Nemesis is the last of the four short novels in the ‘Nemeses’ series by Philip Roth. The plot is about the outbreak of polio in the equatorial neighbourhood of Newark, New Jersey – where Roth comes from – in the summer of 1944 and how the people find themselves helpless, angry, protective, bewildered, suffering and humbled in front of that epidemic that has hit them hard out of nowhere – that Nemesis. Nemesis delves into the grave results that such a circumstance can have on a person, his society, and on his opinion of his strengths and weaknesses.
The protagonist Bucky Cantor, a playground director in his mid-twenties is through the eyes of whom Roth takes us into this travel. Bucky is altogether a hero in the opinion of the children who come to play ball at the Chancellor playground. He is a well built man, a weight-lifter, a javelin thrower, an man of athletic physique – all made up for him to get into the Army and fight the World War II for his nation – but his eyesight proves to be the culprit. Consequently, he is probably the only man of his age in the neighbourhood who is not on the front fighting – and this is an object of great guilt for him and makes him think he had let his grandfather – who had encouraged him to be fearless and healthy – down. God, however, has a different war for him to wage – the war against polio. In a matter of few days, Bucky witnesses several cases of polio in the children who play at his playground, two of them dead. Continuous implorations by his fiancée to leave that place and come to her the summer camp in Poconos where she works make Bucky bow before her wish out of love. His decision however culminates into a reason for utmost guilt of having escaped from his warfront when he should have diligently stayed.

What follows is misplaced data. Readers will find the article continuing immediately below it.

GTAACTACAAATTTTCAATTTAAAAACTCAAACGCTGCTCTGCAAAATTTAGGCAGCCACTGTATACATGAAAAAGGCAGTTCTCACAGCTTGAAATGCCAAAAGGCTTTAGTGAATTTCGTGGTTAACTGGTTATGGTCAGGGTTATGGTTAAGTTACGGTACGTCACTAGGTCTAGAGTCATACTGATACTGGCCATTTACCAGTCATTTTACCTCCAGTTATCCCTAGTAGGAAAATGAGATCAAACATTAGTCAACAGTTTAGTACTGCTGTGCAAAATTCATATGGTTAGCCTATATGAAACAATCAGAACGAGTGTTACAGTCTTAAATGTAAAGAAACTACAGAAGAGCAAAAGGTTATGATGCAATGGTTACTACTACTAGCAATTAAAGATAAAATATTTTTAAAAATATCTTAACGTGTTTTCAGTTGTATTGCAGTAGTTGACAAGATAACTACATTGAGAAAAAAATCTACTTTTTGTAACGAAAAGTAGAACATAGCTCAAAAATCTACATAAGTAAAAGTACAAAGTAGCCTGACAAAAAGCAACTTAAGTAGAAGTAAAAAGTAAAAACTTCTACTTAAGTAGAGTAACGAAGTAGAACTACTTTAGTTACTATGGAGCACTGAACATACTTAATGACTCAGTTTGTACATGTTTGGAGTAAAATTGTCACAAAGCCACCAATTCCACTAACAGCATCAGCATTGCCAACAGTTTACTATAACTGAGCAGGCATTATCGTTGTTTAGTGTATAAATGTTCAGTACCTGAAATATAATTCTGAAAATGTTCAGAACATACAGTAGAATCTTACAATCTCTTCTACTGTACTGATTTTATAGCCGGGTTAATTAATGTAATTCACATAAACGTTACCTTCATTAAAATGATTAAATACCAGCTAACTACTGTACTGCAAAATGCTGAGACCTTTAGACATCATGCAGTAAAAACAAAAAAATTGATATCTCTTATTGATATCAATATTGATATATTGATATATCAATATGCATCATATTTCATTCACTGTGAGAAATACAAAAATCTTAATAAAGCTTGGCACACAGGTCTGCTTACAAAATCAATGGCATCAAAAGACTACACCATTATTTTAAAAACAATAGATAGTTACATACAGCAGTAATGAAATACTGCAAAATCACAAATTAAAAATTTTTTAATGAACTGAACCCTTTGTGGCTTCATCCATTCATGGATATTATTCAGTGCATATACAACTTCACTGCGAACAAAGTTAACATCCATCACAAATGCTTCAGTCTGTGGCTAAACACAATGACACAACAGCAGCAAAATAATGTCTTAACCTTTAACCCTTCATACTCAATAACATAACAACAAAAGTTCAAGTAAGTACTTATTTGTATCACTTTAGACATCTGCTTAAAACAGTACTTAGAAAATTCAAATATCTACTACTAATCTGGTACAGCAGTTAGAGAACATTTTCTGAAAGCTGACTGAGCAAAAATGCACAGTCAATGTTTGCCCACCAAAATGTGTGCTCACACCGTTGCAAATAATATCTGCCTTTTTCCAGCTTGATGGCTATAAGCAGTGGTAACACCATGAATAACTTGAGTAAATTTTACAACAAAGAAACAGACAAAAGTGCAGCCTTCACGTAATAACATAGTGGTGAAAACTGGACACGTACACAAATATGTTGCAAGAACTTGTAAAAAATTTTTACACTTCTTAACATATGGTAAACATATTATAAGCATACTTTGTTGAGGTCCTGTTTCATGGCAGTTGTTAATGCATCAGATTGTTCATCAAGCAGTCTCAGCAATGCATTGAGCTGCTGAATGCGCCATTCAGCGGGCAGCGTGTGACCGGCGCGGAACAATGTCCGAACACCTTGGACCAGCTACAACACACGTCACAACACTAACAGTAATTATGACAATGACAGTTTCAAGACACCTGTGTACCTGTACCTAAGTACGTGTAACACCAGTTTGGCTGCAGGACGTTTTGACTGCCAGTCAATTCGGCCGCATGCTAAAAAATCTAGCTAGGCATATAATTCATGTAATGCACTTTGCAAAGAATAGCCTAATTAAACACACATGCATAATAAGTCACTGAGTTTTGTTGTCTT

Yet Bucky stays; the aura of mirth and joyous summers far away from the squalid polio-stricken neighbourhood and near his beloved Marcia makes him stay. But there is no escaping the Nemesis – polio strikes Indian Hill, and along with a Donald Kaplow, Bucky is also the victim. However, in his own view, he is more the cause than the victim, the bringer of virus to this land of dreams.
We are brought to know all about Bucky’s life post-polio by the narrator, a certain Arnold Mesnikoff who happens to run into Bucky one fine day some three decades later.
Nemesis, more than an analysis of how pestilence stricken multitudes react, is an analysis of a particular person with Bucky’s traits. It is a record of what dismal consequences self-denial by an unthinking all-responsible maniac can have. To me, Nemesis is a narrative of a person with a dismal flaw in his character which when exposed to the particular situations delivers him to self-depreciation, guilt, social abhorrence and complete loneliness. The twist in the plot like an O. Henry type story converts it from a record of behaviours during an epidemic to an analysis of the flaw in the Protagonist’s character and the setting of a polio outbreak is reduced to a mere adjustment of situations apt to highlight the flaw.
Altogether, it is an above average, likable story.